Tuesday's primaries feature Democratic ideological and stylistic battles that could have a major impact on how competitive the party is in the fall general election. Top contests also feature Democratic women competing — sometimes against each other.

The "Stacey vs. Stacey" face-off in Georgia has drawn national attention as Stacey Abrams and Stacey Evans run for governor on competing arguments over the best way to compete against Republicans — by just firing up the base or also trying to sway moderates.

Fifty years after his LOVE painting made Robert Indiana a sensation, the artist has died at age 89. Indiana's two-row rendering of the word, with its tilted "O," became one of the most recognizable works of modern art in the world.

The famous design emerged from deep influences in Indiana's life, from his early exposure to religion to his father's career.

Copyright 2018 NPR. To see more, visit http://www.npr.org/.

Copyright 2018 NPR. To see more, visit http://www.npr.org/.

Royal Wedding Reception Featured Beer Pong

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Copyright 2018 NPR. To see more, visit http://www.npr.org/.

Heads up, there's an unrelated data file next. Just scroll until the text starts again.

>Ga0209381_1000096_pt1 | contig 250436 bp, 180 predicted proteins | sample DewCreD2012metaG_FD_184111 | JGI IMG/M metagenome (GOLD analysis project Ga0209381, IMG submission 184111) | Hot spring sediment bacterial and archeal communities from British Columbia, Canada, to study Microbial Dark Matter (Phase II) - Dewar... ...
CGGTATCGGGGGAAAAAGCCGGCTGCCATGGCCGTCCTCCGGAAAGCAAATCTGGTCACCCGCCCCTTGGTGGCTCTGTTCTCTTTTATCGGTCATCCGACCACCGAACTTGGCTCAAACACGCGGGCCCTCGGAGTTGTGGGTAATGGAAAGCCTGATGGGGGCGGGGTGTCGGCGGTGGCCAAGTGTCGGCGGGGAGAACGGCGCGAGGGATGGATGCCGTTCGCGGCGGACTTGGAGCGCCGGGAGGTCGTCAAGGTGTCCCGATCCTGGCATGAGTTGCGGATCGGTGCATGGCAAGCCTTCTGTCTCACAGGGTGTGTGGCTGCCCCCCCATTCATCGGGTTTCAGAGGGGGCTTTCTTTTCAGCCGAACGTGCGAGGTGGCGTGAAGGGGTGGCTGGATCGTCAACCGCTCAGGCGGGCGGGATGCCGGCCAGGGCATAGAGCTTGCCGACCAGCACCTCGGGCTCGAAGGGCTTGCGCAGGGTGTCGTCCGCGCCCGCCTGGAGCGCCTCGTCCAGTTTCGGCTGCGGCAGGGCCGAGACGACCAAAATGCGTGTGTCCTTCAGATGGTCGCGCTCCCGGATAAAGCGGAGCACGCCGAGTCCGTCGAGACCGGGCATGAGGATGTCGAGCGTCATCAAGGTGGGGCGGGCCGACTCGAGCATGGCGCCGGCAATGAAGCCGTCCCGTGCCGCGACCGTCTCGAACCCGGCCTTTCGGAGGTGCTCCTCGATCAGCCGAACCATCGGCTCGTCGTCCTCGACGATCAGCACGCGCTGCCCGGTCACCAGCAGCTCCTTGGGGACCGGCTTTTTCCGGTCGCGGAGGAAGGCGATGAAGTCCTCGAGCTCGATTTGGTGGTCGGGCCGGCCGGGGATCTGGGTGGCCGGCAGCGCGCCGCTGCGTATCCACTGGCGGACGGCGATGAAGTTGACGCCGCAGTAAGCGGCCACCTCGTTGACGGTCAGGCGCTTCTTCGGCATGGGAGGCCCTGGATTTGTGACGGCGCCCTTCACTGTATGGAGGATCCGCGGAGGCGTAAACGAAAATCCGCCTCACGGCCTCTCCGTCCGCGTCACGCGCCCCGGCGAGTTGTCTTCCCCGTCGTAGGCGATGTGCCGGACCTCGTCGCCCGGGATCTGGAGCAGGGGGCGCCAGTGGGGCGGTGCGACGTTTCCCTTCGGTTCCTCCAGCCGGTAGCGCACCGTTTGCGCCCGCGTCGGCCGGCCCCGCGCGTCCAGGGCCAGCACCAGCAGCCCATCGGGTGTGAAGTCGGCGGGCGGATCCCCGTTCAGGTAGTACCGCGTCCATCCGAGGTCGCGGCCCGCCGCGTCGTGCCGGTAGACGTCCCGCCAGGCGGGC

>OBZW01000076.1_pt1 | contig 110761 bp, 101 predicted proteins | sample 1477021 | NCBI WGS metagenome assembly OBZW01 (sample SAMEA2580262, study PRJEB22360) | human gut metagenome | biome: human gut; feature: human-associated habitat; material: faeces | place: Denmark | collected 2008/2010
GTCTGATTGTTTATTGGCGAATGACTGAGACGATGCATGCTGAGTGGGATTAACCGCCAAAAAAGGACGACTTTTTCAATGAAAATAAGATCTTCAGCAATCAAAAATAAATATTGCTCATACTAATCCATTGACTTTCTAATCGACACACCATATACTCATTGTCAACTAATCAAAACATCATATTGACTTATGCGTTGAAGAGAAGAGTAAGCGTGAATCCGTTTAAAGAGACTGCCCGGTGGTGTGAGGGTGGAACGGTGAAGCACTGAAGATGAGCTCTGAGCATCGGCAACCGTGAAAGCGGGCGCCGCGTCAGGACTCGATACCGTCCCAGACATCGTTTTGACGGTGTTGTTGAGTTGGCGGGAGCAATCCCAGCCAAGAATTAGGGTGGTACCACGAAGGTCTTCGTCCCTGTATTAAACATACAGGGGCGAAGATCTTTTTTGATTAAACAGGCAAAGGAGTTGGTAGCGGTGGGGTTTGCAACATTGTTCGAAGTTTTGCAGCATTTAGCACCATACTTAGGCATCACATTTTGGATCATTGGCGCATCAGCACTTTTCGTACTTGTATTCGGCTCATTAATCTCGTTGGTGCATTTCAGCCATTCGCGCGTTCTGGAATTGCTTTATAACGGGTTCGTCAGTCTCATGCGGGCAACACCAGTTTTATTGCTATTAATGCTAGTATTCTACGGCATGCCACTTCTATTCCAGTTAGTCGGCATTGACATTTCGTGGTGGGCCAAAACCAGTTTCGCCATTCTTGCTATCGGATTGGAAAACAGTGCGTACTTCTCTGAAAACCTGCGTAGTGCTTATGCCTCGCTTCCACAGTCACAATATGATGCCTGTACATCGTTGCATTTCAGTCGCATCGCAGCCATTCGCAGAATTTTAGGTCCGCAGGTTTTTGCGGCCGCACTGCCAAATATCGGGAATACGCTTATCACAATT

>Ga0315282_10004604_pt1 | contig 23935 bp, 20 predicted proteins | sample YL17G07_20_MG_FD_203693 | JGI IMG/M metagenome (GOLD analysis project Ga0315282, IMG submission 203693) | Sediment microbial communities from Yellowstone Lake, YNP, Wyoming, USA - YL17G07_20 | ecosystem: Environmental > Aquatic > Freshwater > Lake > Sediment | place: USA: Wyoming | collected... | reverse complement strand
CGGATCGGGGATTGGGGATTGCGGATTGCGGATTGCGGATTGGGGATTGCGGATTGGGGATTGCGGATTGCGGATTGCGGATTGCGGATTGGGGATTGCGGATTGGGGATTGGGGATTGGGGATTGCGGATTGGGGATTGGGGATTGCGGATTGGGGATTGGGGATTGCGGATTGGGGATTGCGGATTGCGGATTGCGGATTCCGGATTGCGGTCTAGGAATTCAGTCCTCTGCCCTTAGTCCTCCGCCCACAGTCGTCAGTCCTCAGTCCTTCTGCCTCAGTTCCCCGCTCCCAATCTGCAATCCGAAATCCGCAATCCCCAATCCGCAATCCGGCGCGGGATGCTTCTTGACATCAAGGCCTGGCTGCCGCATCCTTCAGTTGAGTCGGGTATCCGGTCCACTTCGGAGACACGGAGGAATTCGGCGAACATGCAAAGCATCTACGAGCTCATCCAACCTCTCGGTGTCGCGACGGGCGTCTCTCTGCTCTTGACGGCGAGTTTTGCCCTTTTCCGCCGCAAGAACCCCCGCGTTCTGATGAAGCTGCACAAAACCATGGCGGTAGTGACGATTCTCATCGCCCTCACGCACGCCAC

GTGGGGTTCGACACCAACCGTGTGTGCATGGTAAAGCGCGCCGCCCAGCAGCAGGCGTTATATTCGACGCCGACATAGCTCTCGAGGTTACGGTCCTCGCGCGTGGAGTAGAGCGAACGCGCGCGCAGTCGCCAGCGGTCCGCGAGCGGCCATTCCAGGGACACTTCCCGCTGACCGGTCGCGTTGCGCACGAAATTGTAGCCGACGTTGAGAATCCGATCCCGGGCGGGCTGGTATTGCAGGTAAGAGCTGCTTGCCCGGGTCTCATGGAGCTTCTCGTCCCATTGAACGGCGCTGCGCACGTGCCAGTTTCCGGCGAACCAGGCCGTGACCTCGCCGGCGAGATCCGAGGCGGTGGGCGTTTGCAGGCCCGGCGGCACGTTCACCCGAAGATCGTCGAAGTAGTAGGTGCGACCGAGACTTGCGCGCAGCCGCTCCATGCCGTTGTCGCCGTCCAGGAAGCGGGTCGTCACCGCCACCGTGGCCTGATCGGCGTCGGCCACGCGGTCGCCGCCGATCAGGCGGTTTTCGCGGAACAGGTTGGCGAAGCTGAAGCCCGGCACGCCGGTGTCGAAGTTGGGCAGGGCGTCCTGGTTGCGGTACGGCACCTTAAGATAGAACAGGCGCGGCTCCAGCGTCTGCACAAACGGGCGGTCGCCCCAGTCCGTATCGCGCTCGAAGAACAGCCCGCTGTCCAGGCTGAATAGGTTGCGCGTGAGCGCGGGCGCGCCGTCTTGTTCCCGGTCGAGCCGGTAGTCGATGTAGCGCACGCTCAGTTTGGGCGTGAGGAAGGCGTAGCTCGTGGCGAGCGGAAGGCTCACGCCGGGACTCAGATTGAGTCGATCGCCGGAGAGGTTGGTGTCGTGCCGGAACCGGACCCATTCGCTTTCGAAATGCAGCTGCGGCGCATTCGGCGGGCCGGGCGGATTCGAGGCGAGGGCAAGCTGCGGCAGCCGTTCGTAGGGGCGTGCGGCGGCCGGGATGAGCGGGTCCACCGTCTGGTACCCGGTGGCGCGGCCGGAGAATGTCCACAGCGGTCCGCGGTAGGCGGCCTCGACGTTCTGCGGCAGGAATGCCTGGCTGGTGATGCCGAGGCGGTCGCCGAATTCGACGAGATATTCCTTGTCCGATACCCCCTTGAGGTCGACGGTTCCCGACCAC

Attorney General Jeff Sessions is stirring panic in immigrant communities by moving to limit who can get asylum in the United States. Perhaps no one is more alarmed than one Salvadoran woman living in the Carolinas.

She is known only by her initials in immigration court papers, so her lawyers call her Ms. A.B. She fled to the U.S. four years ago, after enduring more than a decade of domestic abuse in her home country, and requested asylum here.

No wonder James Clapper always seemed so grouchy.

The longtime spy baron became well-known during his stint as director of national intelligence for his profound scowl and sometimes Zen-like terseness. Now, in his new memoir, Clapper tells why: the tale of how the world — at least from his perspective — fell apart.

In Facts and Fears: Hard Truths From A Life In Intelligence, Clapper traces his life and career from what he calls the "halcyon days" of the Cold War, when Washington, D.C., led the international consensus against Communism.

As Environmental Protection Agency chief Scott Pruitt has moved to roll back a sweeping array of Obama-era regulations he's relentlessly cited his goal of providing "regulatory certainty."

In his first address to career employees last year he told the gathered room at the EPA, "Regulators exist to give certainty to those that they regulate. Those that we regulate ought to know what we expect of them, so that they can plan and allocate resources to comply."

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